Amidst the bustle of the offseason, the Metropolitan State Women’s Soccer program has landed a new head coach. Tracy Chao began her duties on March 6.
Following the departure of former nine-year head coach Adrianne Pietz, Athletic Director Anthony Grant named Chao the head coach of the program in late February 2017. The challenge of turning this period of transition into productivity lies ahead for the coaching staff and squad. With Chao leading the pack,
there is a lot to look forward to going into the 2017-2018 season.
Roadrunner defender Cassi Fischer has a bright outlook on the new coach, stating that it is “exciting” to have a clean slate to work with. She admitted that she was surprised when Pietz stepped down, but looks at it as an opportunity.
“Some of the players were really shocked. But mainly, we have looked at it as an opportunity for a new
experience,” said Fisher.
Going into her senior season, Fischer played under Pietz in the previous three years. However, Fischer made room for the big change. Being a part of the selection committee prior to Chao’s hiring, she got the chance to personally learn about the incoming coach.
“She has high-quality energy and a high-quality personality,” Fisher said. “If we can start to feed off her positive energy and the type of person that she is, we will become better people in the end.”
She was also practical about the status of the team.
“Our team has a ton of potential, but we don’t tap into it,” she said. “I think if she can pull us into a positive mindset and set the expectations high, everything will be 100 times better.”
Along with her personality, Fischer believes that Chao’s stint as a student-athlete serves as reinforcement for her prowess as a mentor to the players.
“There is a different bond that you have with other female athletes. They understand what it means to be a woman in college and playing sports,” she said.
Having been a goalkeeper at Wake Forest University — earning the team MVP award in 2000 along with four trips to the NCAA tournament — Chao is no stranger to the life of a student-athlete. She described
her intention as a coach.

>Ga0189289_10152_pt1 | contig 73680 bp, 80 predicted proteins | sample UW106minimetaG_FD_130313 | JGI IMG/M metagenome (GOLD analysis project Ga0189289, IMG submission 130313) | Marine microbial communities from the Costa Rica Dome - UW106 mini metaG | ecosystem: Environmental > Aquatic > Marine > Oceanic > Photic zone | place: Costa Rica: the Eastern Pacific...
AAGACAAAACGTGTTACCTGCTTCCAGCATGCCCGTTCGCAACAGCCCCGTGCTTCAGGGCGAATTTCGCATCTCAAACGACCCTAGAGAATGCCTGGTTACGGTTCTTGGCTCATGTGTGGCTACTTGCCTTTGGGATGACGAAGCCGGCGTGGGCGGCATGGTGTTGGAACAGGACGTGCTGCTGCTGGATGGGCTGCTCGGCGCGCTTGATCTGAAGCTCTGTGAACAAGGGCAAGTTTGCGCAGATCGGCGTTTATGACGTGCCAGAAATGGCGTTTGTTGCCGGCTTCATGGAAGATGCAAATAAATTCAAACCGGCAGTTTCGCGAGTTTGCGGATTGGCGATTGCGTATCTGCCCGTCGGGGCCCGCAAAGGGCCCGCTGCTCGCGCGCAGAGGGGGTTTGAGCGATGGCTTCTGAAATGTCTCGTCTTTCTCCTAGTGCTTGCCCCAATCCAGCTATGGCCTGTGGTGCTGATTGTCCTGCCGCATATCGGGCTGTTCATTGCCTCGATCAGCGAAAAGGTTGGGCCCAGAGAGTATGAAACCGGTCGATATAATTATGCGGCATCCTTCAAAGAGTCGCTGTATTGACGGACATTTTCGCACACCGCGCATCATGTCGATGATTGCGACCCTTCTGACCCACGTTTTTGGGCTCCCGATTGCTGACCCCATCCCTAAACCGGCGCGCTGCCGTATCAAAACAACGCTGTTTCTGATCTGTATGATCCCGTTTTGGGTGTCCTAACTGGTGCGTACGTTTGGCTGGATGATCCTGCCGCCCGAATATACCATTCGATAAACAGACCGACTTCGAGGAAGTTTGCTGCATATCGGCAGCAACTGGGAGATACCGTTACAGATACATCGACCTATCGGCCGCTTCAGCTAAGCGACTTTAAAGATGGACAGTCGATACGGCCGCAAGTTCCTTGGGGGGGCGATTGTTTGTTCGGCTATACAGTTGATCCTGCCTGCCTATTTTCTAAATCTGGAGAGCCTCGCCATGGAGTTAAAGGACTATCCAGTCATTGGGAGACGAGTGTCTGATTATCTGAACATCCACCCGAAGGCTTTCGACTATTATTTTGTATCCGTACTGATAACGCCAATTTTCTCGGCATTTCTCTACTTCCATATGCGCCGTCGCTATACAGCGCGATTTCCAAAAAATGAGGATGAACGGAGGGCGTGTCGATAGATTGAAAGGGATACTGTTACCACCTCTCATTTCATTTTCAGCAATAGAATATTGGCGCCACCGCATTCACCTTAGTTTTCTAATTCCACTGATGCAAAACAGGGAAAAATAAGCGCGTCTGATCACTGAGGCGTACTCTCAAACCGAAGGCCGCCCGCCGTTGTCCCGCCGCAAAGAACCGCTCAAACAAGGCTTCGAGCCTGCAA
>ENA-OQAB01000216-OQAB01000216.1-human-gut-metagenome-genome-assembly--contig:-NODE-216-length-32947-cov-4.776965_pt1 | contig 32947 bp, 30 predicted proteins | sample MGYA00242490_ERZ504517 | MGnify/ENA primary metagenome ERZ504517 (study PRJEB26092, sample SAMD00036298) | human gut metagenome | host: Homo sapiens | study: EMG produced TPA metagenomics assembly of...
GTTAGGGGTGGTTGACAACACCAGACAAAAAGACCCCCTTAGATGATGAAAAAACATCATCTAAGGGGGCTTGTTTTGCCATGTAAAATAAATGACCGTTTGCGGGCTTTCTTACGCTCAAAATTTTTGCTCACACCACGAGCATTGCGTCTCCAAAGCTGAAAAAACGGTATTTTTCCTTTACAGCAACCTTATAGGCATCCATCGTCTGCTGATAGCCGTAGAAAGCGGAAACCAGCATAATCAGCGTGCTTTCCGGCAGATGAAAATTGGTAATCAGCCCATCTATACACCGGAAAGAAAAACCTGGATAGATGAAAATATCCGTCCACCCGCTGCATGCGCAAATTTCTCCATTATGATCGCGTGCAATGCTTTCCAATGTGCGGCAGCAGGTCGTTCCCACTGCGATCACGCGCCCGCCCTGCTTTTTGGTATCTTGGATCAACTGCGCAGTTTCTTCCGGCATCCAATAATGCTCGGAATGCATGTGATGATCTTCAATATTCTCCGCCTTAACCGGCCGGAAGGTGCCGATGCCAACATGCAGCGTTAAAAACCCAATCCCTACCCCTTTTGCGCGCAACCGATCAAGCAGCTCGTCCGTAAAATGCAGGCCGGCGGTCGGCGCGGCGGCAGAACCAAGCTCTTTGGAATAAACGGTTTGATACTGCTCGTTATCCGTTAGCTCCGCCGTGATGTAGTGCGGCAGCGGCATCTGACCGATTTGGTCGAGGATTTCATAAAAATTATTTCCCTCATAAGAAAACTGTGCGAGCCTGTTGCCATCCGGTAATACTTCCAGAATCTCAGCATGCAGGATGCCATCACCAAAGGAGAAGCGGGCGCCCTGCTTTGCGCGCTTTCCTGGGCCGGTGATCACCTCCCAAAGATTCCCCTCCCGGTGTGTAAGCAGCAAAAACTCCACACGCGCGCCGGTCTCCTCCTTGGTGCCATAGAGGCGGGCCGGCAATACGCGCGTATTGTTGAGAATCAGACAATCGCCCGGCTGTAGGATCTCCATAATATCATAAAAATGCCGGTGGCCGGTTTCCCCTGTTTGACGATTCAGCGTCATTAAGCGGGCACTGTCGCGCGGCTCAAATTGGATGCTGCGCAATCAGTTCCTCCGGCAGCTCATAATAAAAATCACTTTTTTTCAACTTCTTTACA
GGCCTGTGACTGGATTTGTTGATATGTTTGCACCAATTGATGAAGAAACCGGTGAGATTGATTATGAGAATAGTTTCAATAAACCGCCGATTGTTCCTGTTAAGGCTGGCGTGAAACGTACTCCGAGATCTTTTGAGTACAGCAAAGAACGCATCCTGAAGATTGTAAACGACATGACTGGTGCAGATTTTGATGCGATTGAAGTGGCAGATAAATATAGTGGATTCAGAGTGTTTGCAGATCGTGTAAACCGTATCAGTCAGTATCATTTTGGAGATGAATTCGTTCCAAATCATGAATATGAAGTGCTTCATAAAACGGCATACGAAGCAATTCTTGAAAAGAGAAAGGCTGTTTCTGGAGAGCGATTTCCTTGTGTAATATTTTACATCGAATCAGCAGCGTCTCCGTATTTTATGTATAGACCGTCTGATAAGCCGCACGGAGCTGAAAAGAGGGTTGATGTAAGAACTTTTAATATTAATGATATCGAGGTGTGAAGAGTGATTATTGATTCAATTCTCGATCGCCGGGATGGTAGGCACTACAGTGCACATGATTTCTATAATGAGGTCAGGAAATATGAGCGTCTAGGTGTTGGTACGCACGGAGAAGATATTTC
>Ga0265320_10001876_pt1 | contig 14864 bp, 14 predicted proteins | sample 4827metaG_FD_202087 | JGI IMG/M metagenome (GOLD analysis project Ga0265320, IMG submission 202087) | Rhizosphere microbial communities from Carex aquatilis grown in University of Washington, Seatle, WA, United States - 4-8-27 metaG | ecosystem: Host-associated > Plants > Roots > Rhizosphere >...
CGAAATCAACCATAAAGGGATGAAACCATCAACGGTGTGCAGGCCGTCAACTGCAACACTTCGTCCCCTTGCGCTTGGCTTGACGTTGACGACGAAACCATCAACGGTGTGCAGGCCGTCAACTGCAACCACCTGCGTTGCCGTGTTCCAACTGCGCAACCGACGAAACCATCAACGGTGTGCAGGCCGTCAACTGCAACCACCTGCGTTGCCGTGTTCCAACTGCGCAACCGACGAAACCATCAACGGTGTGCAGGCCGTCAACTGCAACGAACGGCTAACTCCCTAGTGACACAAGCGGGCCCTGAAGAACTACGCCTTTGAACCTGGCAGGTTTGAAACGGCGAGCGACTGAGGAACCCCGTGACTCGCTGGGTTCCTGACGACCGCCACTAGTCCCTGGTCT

“My goal is to establish a culture that develops the entire student-athlete,” Chao said. “There is life after soccer, part of my job is to prepare them for that life.”
Following her collegiate career, she proceeded to be the assistant coach for a multitude of colleges.
She started at the University of Northern Colorado, moved on to the University of Colorado Boulder and most recently was on the staff of Charleston College. Chao has accumulated a total of 12 years of coaching experience, seven of which were spent in the Rocky Mountain State.
Chao expressed her pleasure in returning to Colorado once more.
“It is awesome to be able to come back to the place I started my coaching career and establish myself a little more,” she said.
Chao mastered various office roles at Charleston and plans to make use of them coming into her newest endeavor. She looks to be off to a great start in recruitment considering the growing amount of college and club coaches that have reached out to her. Excited to successfully recruit, Chao seeks a win-win for
both the program and potential athletes.
Moreover, her style of coaching consists of a similar versatility that she had as a player. As an athlete at Wake Forest, Chao began as a defender and doubled as a goalkeeper. Likewise, as a coach, she partook in recruiting, equipment management, and travel and operations responsibilities.
“My playing experience allowed me to understand what it’s like to be a student-athlete and compete at the collegiate level,” Chao said. “But surely as you mature in your coaching career, you gain an understanding of what it takes to run a successful program both on and off the field.”
Surely, Chao encourages her players to be flexible as well.
“Soccer players can be versatile, and that’s exactly what I like out of my players,” she said. “We want to train our players to have a high soccer IQ and be versatile athletes.”
Chao appears to be a promising acquisition as she plans to uphold MSU Denver’s winning tradition
in years to come. She wants to start with the evaluation and development of players this spring.
“Looking forward, our goal is to win the regular season, win an RMAC championship, and get ourselves a bid in the opportunity for the NCAA tournament,” she said. “I think it’s important to be role models for the youth and be as active in the campus community as we can. We want to be acknowledged for what we do on and off the field.”
It would be most fitting to say that the sky is the limit for the Women’s Soccer program under their new leader, both on the field and in life.